Queens could now exercise patronage, and in Aelfthryth's case this was formally promulgated in the Regularis Concordia. This put the queen at the king's side, with joint rule over monasteries and nunneries. The queen was expected to live up to the ideas of the reformers, and was seen less as a lay woman and closer to the status of a religious woman because of her anointing. But the queen's involvement, after the death of Edgar, in the murder of her stepson Edward at Corfe, while he was on a visit to see her and her young son Aethelred, laid her reputation open to attack as the obvious hate-figure of the evil stepmother. To this was added the allegations of resentful abbesses who objected to their being expected to conform to the standards of the new monasticism and to the subsequent loss of estates, which became the communal property of their house ...
The Liber Eliensis contains an astonishing attack on the queen's reputation. She is accused of witchcraft and lewd behaviour and of an attempt to seduce Abbot Byrhtnoth. He died around 996-999 and Aelfthryth at about the same time or a little later. The Ely record accuses her of his murder because he would not accede to her demands. She is said to have plunged red-hot knives into his chest through the armpits, yet when his body was recovered by the monks it bore no sign of any injury. The cause of death must surely have been a heart attack! They also bring up allegations that she 'openly trapped by all her trickeries and unlawfully killed' her stepson, the martyr Edward. The whole thing is a farrago of monastic misogyny.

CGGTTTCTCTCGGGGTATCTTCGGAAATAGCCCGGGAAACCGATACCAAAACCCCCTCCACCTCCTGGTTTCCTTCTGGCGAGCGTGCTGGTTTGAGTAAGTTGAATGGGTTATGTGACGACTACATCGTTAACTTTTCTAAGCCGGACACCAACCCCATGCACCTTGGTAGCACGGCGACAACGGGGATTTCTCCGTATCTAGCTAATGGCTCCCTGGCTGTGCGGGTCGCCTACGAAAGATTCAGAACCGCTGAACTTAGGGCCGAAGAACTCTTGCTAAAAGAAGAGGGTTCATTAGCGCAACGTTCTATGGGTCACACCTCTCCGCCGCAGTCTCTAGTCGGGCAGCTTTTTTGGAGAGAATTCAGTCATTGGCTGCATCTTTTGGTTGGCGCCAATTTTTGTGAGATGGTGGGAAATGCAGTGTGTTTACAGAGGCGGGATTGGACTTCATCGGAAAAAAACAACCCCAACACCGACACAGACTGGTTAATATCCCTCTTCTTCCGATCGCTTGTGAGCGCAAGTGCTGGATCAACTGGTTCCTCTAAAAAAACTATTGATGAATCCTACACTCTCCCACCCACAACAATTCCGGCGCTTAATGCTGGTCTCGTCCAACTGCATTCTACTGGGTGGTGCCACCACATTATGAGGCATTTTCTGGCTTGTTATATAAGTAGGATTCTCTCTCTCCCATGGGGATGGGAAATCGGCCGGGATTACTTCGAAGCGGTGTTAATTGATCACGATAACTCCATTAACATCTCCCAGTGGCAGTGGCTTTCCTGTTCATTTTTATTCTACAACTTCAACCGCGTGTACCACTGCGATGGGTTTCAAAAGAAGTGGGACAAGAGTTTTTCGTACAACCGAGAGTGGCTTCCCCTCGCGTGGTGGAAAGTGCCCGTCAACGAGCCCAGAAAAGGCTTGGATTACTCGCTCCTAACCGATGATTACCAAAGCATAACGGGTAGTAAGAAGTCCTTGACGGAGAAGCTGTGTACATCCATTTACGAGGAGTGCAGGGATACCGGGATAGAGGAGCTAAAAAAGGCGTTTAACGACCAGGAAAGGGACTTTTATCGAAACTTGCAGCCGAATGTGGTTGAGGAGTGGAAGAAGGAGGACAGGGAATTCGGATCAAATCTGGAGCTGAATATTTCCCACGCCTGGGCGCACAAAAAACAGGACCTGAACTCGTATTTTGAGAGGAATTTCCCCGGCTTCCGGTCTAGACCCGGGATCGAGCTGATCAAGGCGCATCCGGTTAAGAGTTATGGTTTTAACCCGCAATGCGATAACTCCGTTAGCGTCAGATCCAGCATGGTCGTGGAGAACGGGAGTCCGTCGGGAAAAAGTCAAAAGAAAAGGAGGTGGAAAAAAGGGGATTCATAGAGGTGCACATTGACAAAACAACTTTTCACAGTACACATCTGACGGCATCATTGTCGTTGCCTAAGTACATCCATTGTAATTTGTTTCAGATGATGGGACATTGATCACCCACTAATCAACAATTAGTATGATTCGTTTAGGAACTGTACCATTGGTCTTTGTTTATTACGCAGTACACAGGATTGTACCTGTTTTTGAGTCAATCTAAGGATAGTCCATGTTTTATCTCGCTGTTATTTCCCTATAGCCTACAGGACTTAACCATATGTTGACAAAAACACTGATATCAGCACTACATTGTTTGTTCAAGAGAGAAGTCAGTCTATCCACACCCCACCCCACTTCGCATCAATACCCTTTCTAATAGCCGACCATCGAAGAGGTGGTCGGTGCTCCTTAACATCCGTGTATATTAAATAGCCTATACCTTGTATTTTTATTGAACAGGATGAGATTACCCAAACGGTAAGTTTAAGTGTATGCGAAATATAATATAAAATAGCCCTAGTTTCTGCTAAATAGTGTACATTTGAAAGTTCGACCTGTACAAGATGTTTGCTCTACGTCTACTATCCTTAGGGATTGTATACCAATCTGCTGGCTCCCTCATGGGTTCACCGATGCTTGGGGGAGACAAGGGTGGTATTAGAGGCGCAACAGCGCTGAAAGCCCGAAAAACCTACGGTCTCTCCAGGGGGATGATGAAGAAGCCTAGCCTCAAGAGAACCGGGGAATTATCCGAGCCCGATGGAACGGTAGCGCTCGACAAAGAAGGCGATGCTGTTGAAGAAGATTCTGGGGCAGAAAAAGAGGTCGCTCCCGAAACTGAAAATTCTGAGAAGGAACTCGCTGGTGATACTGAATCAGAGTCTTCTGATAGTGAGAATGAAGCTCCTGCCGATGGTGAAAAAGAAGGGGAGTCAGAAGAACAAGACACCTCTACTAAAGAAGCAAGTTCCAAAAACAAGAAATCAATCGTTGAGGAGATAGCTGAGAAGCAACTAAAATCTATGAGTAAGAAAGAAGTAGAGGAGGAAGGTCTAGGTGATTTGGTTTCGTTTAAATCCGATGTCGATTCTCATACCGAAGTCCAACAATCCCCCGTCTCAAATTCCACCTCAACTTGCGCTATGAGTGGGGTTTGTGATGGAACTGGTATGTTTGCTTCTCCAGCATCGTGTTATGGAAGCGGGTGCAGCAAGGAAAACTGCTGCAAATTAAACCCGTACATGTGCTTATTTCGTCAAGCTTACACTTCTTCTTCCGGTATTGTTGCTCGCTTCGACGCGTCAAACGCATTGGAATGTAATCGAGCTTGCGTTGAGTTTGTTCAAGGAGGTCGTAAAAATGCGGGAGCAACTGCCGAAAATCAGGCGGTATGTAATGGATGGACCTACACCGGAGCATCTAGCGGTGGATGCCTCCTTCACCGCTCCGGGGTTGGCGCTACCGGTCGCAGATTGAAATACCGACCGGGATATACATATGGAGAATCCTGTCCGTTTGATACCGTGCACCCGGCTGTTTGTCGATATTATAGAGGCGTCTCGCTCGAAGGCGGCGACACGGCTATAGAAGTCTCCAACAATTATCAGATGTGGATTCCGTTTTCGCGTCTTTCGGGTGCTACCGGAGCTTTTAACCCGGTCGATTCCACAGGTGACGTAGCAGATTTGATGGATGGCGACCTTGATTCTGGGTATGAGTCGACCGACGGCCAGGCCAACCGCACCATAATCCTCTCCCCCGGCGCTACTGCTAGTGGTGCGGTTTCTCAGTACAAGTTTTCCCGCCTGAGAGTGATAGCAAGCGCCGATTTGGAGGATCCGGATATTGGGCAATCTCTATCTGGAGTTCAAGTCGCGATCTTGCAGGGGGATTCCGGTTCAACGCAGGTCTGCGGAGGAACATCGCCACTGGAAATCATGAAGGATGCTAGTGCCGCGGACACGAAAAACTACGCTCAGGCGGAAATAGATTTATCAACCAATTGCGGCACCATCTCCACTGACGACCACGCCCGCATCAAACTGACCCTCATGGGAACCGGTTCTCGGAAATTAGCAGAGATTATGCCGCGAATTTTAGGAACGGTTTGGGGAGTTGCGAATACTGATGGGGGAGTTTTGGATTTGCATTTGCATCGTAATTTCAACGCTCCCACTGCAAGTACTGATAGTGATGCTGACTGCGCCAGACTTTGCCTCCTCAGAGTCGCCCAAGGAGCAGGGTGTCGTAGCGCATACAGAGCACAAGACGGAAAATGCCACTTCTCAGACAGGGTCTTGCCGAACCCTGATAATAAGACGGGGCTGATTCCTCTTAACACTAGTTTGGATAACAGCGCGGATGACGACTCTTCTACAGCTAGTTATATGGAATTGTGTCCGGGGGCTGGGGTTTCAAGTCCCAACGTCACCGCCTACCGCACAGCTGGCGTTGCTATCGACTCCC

- Peter Rex, Edgar, King of the English 959-75, Stroud, Gloucs, 2007, p.154.Edgar is regarded by historians as being the first ruler of a united English kingdom.
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